• Flexibility/Extensibility
    Different sites have different data available, and new types of data continue to emerge. So the format should allow storage to be allocated only for the data actually contributed for the site, and the system should be able to grow gracefully as new data becomes available for additional sites. For example, if waypoint numbers are used, they can be included, but if there are not used there is no need to enter null data. This is achieved by having the data be "self-identifying"; that is each "column" in a table has a definition of the contents of that column. So the column with the latitude in degrees, just says "latitude degrees" at the top, and subsequent rows have the latitude in degrees for each waypoint. Furthermore, since the columns are self-identifying, they can appear in any order; for example "name, latitude, longitude" or "longitude, latitude, name". Additional types of data can be added later easily, by just adding new "column definitions". In addition, application specific data can be included without conflict with other applications, by prepending the application's name; for example CAI_COMMENT.
  • Easy maintainance
    by any of a variety of readily accessible tools

General Specifications

  • Comments Everything after "*" on a line is ignored; it's a "comment".
    This default character for specifying comments can be changed, by a metadata line.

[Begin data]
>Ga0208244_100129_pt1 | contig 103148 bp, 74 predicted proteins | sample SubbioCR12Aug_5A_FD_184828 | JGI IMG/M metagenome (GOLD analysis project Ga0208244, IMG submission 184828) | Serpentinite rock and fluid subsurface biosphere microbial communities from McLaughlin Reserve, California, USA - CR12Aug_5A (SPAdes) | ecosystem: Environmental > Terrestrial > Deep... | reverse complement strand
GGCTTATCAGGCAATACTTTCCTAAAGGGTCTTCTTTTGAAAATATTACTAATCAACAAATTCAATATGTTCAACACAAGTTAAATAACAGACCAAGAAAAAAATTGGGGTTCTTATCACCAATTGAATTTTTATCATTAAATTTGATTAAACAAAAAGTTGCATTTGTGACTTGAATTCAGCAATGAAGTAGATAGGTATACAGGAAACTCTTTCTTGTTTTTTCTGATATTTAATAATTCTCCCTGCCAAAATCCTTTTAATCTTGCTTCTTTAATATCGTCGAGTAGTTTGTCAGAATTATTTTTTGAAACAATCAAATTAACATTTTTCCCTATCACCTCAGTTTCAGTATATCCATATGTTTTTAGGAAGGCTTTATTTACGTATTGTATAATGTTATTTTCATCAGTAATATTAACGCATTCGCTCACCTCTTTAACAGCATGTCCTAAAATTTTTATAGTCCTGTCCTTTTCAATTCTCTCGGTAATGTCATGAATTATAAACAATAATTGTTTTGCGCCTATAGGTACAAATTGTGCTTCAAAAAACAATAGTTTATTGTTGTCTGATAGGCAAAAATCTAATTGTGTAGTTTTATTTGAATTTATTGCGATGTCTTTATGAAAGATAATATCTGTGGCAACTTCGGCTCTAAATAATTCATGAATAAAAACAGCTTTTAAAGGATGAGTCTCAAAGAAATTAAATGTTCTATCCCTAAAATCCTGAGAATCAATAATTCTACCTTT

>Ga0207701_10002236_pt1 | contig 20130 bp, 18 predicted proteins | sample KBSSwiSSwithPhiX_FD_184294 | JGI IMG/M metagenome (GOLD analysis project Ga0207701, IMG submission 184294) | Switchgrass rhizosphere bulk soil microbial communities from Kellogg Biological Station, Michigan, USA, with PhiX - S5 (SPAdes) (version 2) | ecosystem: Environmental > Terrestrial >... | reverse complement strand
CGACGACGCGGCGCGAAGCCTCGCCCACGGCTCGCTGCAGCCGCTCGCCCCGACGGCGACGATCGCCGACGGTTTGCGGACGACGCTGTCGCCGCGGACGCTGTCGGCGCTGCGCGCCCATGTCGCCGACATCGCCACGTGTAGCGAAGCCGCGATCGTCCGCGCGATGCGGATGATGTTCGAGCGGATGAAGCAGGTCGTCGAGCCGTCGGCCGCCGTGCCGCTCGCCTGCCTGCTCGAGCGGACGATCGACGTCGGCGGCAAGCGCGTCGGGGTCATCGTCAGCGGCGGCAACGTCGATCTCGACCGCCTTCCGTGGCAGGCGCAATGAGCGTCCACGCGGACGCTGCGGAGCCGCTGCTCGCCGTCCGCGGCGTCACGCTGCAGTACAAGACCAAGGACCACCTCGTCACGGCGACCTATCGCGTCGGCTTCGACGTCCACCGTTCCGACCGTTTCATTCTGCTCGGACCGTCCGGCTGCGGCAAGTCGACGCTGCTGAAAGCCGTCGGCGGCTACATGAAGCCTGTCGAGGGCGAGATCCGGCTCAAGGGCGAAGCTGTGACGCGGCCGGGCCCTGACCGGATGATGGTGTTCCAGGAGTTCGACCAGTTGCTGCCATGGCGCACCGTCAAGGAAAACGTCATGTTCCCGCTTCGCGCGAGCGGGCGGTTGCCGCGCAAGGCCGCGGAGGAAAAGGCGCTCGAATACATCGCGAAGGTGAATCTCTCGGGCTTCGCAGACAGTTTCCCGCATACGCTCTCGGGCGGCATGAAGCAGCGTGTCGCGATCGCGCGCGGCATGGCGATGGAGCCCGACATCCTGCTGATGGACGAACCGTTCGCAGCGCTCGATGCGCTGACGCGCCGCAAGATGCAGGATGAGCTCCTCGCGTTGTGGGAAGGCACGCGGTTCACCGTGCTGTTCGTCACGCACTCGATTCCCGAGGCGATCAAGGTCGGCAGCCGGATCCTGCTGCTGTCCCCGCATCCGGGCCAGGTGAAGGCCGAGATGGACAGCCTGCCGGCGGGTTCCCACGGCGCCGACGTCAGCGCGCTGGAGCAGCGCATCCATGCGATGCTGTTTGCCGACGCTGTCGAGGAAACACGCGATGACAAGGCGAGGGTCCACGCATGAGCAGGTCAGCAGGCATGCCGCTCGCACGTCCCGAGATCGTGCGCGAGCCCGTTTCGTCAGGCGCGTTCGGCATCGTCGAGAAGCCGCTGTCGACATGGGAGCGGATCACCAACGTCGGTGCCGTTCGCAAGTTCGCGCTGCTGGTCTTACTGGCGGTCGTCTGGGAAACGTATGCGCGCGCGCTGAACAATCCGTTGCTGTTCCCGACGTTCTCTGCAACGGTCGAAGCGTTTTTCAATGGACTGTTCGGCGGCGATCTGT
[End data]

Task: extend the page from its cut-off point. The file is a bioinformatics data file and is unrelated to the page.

• Definitions
    $ This default character for specifying metadata can be changed, by a metadata line to some other character which is not otherwise employed, e.g. { as in the following.
    $ metadata: { * changes the metadata character from $ to { Here are some of the definitions already in use.
  • Waypoints
    Blanks at the beginning or at the end of a cell, for example for readability if a separator other than the is used, are not considered part of the contents of the cell, by the reader. Quotation marks ["] surrounding the contents of a cell are ignored. Here are some of the columns already in use.

File Names

They are completely arbitrary. However, limiting oneself to the old DOS standard of 8 characters with a 3 character "extension" simplifies some displays. The extension is arbitrary, but we use "*.STX" to readily identify the Worldwide Soaring Turnpoint eXchange import files.

Coordinate Specification

Character encoding

The default character set is ISO-8859-1, which works for electronic transmission and for display, and which includes the following: . The HyperTextMarkupLanguage equivalents - e.g. either è or è for è - are also fine. The encoding can be changed from this default, to handle e.g. the polish or hungarian character sets. Note that some of these characters, e.g. , don't have a convenient simple character representation and are just ignored! Stick to the accented characters.